Clojure, speed, benchmarks, large mutable datas structures and arrays

Posted on April 4, 2020
Tags: cloure, arrays, speed, benchmarks

I love working with Clojure. The language is clean and clearly defined and when working in it one practically programs and defines the algorithms at the same time.

The results pretty much just work and the code is very short and maintainable.

But sometimes, when it comes to algorithms, one can not avoid to work with large, mutable data structure.

In this case I was working with a large 2d array and while initiating the array I did pretty much write a straight forward implementation like this:

Running the code took to my surprise about 15000 ms with a 1000x1000 array, even after improving the code a little with warn-on-reflection and warn-on-boxed.

I decided to do the same stuff in java to test:

Same code took around 50 ms and was around 300x faster. I was going to work on much larger arrays that this test case. Oh, my..

I love the immutable data structures in clojure, but I also have learned the hard way to double check these when my stuff runs slowly.

So I pretty much reimplemented my first attempt without the immutable structures. I used recursion and trampolines to imitate the java loop as closely as possible.

The program runs fine and there is no problems with stack traces while recursing, due to the trampoline.

But to my disappointment it was just a little faster than my first clojure attempt, and still far to slow.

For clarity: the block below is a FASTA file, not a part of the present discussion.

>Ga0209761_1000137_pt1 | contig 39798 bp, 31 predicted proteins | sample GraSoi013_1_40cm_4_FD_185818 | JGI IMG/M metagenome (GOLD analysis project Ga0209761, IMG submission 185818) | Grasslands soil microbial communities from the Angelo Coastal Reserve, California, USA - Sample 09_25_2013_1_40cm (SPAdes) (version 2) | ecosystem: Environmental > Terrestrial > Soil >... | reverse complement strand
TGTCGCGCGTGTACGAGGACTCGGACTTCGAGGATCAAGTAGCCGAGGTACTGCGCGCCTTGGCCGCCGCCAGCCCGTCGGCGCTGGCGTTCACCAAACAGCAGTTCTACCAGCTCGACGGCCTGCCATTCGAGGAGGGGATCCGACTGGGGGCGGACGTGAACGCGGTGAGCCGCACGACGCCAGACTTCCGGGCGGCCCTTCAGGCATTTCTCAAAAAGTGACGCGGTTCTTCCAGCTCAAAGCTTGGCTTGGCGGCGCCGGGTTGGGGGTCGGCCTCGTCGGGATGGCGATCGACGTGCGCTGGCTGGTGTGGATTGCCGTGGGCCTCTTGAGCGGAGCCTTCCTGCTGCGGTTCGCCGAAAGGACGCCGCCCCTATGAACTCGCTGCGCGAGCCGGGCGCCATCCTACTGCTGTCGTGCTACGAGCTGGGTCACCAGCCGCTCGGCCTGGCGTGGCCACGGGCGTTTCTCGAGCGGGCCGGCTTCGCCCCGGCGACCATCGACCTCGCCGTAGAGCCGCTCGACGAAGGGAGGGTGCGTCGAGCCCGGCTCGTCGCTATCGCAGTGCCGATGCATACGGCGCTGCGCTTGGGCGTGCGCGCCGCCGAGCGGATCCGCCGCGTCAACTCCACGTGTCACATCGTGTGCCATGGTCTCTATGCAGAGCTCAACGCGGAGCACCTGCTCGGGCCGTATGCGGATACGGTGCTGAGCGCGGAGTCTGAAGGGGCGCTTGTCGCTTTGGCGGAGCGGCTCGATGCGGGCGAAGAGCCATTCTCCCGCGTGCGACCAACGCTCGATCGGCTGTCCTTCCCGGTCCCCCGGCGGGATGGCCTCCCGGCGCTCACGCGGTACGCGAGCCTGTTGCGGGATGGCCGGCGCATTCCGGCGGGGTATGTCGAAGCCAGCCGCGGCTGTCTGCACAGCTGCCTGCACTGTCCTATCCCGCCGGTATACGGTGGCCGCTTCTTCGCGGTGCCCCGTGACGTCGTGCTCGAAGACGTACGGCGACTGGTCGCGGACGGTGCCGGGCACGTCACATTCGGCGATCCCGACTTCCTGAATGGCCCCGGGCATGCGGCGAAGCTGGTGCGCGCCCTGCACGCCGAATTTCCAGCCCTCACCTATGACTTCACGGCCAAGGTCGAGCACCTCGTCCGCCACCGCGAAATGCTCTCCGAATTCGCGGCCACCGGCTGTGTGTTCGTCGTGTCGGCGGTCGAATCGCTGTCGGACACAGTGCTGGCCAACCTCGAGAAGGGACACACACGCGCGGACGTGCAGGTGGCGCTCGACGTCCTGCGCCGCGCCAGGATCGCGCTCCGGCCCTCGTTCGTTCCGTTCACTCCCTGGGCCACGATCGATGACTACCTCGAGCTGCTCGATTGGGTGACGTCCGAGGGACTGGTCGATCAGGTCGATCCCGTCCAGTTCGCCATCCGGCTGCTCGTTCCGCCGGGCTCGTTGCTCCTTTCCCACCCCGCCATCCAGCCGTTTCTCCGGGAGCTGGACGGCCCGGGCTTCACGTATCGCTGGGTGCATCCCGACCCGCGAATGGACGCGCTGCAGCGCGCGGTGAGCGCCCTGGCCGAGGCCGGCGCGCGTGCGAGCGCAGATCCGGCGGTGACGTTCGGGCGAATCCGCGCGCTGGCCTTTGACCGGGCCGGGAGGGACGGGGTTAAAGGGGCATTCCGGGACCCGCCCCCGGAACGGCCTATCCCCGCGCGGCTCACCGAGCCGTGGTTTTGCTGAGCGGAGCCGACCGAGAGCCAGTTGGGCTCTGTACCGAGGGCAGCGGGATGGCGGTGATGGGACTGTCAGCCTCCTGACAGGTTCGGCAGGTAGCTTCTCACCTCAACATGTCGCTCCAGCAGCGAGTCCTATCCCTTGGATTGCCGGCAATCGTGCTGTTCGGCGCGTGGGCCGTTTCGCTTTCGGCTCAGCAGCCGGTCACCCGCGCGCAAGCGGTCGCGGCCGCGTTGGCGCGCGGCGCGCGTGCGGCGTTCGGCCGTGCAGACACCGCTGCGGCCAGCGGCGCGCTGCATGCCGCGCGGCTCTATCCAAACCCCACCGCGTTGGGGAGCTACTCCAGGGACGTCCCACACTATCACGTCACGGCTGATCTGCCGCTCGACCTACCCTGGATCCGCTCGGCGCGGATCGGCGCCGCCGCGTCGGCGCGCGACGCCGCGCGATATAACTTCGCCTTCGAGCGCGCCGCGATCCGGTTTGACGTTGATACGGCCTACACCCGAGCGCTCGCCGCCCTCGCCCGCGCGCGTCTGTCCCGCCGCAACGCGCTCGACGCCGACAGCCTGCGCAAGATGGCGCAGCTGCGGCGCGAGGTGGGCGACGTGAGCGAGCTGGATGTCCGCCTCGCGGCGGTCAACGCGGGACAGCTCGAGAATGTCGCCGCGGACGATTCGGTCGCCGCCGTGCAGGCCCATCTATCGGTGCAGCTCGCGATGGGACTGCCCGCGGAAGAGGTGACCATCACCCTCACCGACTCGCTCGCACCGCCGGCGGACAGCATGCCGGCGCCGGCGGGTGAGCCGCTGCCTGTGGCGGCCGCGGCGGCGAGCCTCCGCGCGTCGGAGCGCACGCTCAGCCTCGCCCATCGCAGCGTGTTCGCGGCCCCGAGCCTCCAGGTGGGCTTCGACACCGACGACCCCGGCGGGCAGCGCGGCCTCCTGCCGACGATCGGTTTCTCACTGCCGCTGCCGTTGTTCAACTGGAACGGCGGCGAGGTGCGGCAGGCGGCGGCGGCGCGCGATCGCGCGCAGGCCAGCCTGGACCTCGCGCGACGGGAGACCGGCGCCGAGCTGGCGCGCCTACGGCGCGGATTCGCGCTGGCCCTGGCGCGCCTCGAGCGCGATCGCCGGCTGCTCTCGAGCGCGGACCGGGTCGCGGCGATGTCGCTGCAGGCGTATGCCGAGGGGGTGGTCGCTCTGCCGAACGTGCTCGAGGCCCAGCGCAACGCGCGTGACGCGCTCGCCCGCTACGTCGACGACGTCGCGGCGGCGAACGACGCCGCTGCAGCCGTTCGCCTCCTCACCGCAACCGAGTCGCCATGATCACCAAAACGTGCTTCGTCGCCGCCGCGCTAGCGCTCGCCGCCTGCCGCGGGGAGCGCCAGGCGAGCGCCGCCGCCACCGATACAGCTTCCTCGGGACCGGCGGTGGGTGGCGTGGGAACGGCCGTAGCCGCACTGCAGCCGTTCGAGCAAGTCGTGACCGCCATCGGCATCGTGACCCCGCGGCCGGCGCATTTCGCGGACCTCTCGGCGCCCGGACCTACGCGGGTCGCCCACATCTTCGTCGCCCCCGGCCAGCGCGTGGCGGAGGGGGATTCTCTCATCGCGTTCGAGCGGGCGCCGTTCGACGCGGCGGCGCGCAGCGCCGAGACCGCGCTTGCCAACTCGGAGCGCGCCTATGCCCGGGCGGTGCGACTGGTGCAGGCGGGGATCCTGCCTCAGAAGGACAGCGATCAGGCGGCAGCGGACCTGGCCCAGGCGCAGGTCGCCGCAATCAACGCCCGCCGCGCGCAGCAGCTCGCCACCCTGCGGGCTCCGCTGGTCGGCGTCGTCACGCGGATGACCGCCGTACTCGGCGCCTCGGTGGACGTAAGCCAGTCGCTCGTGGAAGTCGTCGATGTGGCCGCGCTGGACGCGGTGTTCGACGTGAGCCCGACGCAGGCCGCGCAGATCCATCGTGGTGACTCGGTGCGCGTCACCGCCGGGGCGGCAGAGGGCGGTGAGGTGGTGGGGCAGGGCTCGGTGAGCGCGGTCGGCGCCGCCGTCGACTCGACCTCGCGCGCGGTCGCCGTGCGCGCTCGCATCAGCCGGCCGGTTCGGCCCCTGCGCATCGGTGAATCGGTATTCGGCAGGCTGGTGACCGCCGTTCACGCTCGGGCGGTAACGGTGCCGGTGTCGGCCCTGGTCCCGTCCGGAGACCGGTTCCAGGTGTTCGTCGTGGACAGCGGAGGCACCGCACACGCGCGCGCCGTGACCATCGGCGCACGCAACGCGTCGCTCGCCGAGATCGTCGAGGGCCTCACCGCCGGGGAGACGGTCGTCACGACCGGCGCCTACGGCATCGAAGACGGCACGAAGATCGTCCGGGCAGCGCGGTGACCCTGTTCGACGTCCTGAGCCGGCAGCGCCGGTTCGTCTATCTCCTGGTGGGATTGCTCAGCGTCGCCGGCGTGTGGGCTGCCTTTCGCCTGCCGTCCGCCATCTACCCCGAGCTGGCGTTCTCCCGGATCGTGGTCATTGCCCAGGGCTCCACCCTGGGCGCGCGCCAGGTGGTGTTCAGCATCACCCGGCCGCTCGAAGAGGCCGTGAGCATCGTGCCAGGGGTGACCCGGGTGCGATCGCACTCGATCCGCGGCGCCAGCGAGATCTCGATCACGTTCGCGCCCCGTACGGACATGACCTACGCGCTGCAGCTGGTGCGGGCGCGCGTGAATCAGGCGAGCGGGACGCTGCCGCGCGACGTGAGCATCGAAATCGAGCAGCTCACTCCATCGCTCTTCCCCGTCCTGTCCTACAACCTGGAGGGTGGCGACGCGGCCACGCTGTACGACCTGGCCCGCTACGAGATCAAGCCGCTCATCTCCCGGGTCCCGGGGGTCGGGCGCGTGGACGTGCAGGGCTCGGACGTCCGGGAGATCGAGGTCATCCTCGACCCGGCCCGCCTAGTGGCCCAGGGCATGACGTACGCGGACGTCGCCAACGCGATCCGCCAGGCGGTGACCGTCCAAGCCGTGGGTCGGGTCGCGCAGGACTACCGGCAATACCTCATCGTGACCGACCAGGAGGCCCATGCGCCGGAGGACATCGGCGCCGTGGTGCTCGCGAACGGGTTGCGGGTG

After some profiling the large non-speed culprit turned out to be the aset-line in the inner loop. This was a little surprising, as it looks pretty innocent and well typed, as it even has double as a part of its name.

Taking a look at the clojure source defines this function like this:

From this I see that is actually using Array from java.lang.reflections - so there is reflections going on here.

I wrote a java helper, like this:

and then substituted the aset-double the function with my own version.

And the voila - my clojure code ran on par with the java version. One line and a 300x speedup.


Using reflection might save some code lines as it gives generics for free, but in cases like this I really would prefer a specialized function, as the name indicates this already.

Hopefully the functions like aget-double and is cousins will be fixed in future clojure releases, but in the mean time I will just have to keep it in mind.